Dynamic Seating Poised to Move Mobility Market Forward

How big an impact will dynamic seating make on the complex rehab market this decade? "We'll see more people asking for this option, and folks who design new products will have to listen or risk getting left behind," says Sam Durgin, who is involved with product design at Rifton Equipment in New York.

He's being conservative.

Eli Anselmi, the director of sales at Kids UP Inc., believes "This is the future of seating." His sales numbers are bearing that out, as the small manufacturer is on track to earn $3.2 million in sales this year, one chair at a time, at prices between $695 and $785 suggested retail.

Rifton's foray into this niche began as a marketing idea, based on the fact that the office chair industry has long recognized it's good for workers to wiggle in their seats, redistribute weight and change posture. On the other side of the country, Kids UP, at the urging of the medical community, began participating in studies at Montana State University that involved pressure mapping and six cameras to create a motion tracking analysis. Both research teams came to the same conclusion: Dynamic seating that moves as its user moves offers a wide range of benefits to several audiences.

For cerebral palsy (CP) patients, the lower-extremity range of motion improved, muscle spasticity trended toward the mid range of the scale, and the children showed marked improvements in self-care, mobility and social function categories. Anecdotally, they're sleeping through the night since spasticity does not build in their muscles. Likewise, dynamic seating serves as a therapy form for hypotonic patients, enabling some users to sit on the chair without head supports after a year, according to Kids UP's reports.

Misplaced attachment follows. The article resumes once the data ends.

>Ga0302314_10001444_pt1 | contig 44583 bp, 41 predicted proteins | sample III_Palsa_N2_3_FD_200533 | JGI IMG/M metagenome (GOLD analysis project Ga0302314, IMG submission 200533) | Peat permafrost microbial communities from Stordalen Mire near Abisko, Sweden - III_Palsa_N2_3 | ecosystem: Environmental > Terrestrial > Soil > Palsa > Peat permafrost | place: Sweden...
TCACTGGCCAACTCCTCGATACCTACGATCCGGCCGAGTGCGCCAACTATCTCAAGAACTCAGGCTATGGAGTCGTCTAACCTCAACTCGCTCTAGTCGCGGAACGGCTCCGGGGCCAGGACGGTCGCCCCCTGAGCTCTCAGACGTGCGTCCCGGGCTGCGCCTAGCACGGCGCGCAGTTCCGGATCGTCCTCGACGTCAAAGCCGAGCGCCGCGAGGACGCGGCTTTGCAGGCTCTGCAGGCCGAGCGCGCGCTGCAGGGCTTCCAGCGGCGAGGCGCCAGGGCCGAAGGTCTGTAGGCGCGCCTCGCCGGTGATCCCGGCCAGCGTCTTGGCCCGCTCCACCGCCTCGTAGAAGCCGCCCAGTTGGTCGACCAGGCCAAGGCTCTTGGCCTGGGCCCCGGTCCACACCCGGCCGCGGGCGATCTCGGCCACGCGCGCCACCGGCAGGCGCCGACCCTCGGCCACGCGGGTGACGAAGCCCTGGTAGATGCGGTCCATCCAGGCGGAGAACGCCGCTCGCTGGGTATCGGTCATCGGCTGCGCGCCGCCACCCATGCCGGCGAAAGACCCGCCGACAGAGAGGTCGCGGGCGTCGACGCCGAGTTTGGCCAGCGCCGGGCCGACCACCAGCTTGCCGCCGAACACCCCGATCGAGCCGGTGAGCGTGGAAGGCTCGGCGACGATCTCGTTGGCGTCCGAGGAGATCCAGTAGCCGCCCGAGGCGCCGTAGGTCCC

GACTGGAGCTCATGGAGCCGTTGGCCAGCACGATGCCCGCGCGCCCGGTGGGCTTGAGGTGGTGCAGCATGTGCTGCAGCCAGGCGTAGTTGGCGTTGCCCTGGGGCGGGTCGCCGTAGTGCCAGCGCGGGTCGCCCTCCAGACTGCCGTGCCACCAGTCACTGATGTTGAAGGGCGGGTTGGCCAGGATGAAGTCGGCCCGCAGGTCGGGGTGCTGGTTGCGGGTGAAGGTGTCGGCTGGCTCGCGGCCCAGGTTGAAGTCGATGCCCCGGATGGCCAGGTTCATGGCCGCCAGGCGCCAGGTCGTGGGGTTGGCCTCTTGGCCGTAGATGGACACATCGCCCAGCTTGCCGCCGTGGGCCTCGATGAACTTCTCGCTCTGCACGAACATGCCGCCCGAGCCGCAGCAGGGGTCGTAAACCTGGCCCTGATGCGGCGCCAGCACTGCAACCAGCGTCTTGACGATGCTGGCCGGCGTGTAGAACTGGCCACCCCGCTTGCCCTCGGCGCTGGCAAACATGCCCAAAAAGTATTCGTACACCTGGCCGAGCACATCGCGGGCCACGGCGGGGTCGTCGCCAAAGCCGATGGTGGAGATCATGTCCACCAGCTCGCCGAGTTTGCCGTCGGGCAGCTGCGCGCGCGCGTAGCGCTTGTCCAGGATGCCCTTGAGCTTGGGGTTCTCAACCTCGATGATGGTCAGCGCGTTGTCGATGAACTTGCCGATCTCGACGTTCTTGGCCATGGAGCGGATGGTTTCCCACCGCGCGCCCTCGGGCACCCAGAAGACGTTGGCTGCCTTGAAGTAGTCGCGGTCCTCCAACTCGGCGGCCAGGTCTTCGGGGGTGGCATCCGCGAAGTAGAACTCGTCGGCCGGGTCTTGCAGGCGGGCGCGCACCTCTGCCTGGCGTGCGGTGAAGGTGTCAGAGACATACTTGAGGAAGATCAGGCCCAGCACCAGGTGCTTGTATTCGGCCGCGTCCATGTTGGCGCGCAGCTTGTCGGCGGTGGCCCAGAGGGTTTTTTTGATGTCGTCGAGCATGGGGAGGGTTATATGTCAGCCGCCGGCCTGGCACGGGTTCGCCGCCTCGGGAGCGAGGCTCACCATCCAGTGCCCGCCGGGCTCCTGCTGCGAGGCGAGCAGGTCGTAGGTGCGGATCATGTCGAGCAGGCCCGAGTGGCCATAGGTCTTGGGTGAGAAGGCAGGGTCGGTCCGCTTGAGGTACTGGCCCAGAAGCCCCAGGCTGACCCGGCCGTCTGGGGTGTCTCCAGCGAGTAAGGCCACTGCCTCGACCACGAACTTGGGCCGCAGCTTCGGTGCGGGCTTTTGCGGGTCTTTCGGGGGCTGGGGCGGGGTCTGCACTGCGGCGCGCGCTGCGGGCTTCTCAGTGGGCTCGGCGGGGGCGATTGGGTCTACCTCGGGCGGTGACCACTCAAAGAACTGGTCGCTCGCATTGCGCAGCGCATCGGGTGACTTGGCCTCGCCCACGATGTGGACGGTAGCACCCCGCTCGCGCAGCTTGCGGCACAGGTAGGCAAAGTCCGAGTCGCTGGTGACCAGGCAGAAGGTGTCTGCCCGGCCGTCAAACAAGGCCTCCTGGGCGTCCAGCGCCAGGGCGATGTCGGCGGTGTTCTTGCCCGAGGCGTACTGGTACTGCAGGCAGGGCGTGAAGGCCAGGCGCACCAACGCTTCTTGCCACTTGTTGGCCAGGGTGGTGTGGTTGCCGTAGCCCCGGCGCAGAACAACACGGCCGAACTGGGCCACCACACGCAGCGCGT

"I tell therapists, 'Find your toughest client and let's put them on the chair,'" Anselmi says. "Dynamic seating has worked for every single one of them."

Trial Runs

Manufacturing isn't without its challenges, of course. To withstand the strength CP patients can exert, Durgin turned to the tool and die industry for compression springs made to withstand millions of compression cycles. It was also important for Rifton to find a tool-free way of turning off the flexibility, so the chair could be used to hold food at times, too. Kids UP's researchers realized it needed to ensure a child's pivoting points maintain the same geometry through the motion ranges to allow the muscles their complete freedom.

Until January 1, 2009, Medicare funding did not offer a code for dynamic seating, and the generic K0108 presented extra documentation work for vendors. Then Kids UP won the HCPCS code assignment E2295 on its first try in late 2008, and sales began to climb.

Now education remains the final frontier. "My uphill battle has been showing that we have an alternative to the standard practice, " says Anselmi. The good news: The argument is not that it's technically impossible, just that therapists have not seen it done before.

And that's a situation both Durgin and Anselmi know they can remedy. "I want to get kids on the chairs, see their relaxed hands and smiles. That, to me, is worth all the production schedules, paperwork and headaches," says Anselmi.

About the Author

Award-winning journalist Julie Sturgeon of CEOEditor, Inc., is an online contributing writer for Mobility Management.

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